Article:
In adolescence and young adulthood, the need to fit in and be like everyone else, along with continued shame and worry, usually prevent the daughter from getting help and support from her peer group by confiding the truth. While keeping the secret safe, it has the unwanted effect of isolating her even further. After my book Mean Mothers was published, I heard from my roommate from my sophomore year in college; it had been 40 years since we’d spoken. Even though we’d shared a room the size of a shoebox for an entire year, neither of us even hinted at the way our respective mothers had mistreated us. She wistfully commented on how we might have been able to help each other by breaking the silence; I could not have agreed with her more. But how we handled it all those years ago is typical, as I have learned from hundreds and hundreds of interviews.
Shame as a weapon in an unloving mother’s arsenal
Studies indicate that both abusive behaviors and harsh parenting of children make individuals more prone to feeling shame throughout their lifetimes; some of this doubtless has to do with the fact that sometimes maternal behavior includes actions that are either deliberately meant to shame the child into behaving differently or better, or are the result of the parent’s own inability to manage her own emotions. But being “shame-prone,” as the researchers put it, explains another aspect of how shame plays a role both in a daughter’s wounding and her attempts at recovery.
In their brilliant book, Parenting from the Inside Out, Daniel Siegel, M.D., and Mary Hartzell, M.Ed., discuss what they call a toxic rupture in the parent-child relationship and how it relates to parental shame as well as inducing shame in the child. (Yes, we are pivoting here to show a possible pattern.) They define a toxic rupture as one that actively harms a child’s sense of self, often a result of a parent losing control of her emotions and threatening, screaming, or calling a child names. (Yes, that’s emotional and verbal abuse.) The child’s feeling of shame produces physical effects such as a stomach ache, a tightness or feeling of a lump in the chest or throat, or an impulse to avoid eye contact. The child internalizes the shame and begins thinking of herself as “bad” or “worthless.” Siegel and Hartzell note that it’s often the parent’s own shame—a result of her own treatment in childhood—that produces the unconscious hijacking of her emotions and facilitates her losing sight of her child in these moments. Instead, she may only be focused on her own powerlessness and incompetence. It’s a horrible cycle that can only be stopped by the parent’s conscious awareness and concerted efforts at repairing the rupture. That doesn’t always happen, alas, as the experiences of unloved daughters attest.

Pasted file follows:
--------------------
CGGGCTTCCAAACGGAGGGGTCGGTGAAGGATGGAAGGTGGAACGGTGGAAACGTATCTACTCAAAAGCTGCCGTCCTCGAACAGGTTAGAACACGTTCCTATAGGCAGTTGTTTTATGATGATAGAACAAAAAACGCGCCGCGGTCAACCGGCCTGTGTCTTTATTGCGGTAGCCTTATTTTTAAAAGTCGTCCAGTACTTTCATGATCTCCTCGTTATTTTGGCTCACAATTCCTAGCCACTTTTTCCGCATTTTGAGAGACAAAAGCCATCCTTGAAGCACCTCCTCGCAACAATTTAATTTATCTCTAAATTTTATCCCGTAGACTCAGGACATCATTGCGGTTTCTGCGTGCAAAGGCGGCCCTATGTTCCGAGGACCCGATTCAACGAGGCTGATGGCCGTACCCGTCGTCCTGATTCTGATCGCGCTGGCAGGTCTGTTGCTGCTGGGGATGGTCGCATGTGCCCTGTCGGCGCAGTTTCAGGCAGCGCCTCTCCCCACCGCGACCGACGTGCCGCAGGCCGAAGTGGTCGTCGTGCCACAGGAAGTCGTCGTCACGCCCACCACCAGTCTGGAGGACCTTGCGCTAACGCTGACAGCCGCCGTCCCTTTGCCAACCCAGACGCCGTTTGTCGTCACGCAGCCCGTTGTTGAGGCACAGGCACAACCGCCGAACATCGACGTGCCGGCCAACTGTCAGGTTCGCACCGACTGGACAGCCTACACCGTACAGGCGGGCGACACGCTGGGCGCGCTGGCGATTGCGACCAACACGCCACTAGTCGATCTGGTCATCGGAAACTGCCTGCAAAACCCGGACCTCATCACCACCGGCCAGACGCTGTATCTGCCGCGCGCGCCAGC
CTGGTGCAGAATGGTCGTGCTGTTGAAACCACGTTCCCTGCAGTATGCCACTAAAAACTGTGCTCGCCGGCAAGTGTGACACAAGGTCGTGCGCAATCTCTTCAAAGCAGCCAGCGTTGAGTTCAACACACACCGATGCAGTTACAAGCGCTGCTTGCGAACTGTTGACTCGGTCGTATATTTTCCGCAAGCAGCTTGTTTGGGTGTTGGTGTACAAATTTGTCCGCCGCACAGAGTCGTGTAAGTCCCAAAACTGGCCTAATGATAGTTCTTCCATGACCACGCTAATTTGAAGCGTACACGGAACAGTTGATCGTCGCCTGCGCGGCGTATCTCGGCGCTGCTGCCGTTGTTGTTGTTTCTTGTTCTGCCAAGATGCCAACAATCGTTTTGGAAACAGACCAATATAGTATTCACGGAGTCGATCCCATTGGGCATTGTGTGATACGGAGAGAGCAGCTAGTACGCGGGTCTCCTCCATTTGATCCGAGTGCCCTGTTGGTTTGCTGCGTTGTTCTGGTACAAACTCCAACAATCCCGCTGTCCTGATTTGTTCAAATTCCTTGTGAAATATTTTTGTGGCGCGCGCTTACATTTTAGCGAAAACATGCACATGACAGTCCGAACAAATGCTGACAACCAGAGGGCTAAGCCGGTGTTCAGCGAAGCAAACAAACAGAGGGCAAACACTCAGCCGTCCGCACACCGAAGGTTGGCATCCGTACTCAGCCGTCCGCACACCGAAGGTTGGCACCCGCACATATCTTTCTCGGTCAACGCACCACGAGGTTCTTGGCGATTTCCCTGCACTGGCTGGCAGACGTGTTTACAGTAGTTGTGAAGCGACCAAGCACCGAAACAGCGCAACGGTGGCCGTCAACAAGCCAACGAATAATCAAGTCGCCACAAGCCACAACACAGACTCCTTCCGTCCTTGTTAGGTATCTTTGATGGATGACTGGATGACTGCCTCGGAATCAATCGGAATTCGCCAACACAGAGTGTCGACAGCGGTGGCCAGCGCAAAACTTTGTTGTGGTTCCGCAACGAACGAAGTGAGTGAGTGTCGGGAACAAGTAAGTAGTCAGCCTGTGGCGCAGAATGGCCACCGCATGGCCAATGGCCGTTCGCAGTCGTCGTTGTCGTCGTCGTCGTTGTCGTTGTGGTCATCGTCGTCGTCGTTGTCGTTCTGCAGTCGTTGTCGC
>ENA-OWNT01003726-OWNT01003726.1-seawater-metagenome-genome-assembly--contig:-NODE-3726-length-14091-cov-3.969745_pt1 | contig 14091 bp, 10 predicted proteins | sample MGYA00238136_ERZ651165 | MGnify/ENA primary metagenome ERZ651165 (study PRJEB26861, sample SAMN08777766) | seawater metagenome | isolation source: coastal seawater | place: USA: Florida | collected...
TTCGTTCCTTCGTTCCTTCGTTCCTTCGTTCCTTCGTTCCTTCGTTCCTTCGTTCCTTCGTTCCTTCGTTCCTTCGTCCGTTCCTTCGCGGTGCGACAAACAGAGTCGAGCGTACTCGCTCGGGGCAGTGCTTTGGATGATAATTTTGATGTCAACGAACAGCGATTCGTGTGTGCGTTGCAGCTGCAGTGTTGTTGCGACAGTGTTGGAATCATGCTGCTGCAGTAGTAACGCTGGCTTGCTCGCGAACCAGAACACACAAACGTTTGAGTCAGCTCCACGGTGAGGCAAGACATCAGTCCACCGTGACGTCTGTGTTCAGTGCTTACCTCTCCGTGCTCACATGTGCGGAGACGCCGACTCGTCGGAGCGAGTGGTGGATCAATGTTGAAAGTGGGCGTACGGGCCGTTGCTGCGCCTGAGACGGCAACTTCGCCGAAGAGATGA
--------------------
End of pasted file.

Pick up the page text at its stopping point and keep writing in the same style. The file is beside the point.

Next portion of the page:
Psychologists distinguish between shame and guilt, although both are considered “self-conscious emotions.” Infants are born feeling neither; it’s thought that children begin to experience both in the toddler years. Of the two, shame is more toxic and has a different kind of staying power; while guilt emanates from a specific behavior, shame involves the core self. Interestingly, according to research studies, while guilt can facilitate empathy, shame disrupts the ability to empathize. Why might that be? June Price Tangney and her colleagues opine:
“Shame’s inherently egocentric focus on the ‘bad self’ (as opposed to the bad behavior) derails the empathic process. Individuals in the throes of shame turn tightly inward, and are thus less able to focus cognitive and emotional resources on the harmed other.”
While the impulse to deny or hide it is extremely strong, shame nonetheless bubbles to the surface unconsciously in other forms. Research shows that shame-prone individuals experience intense anger, express that anger in volatile and destructive ways, and do what they can to externalize the blame. Needless to say, their ability to hold on to relationships is profoundly affected. The lengths to which people will go to avoid feeling shame testifies to the intensity of the pain.
Shame and shaming play significant roles in the lives of many unloved daughters, though they are rarely addressed. Bringing shame and shaming into the light and seeing their provenance with conscious awareness are important steps on the road to recovery.
Siegel, Daniel and Mary Hartzell. Parenting from The Inside Out. New York: Jeremy P. Tarcher/Penguin, 2003.
Tangney, June Price, Jeff Stuewig, and Debra J. Mashek, “Moral Emotions and Moral Behavior,”Annual Review of Psychology (2007), 58, 345-372.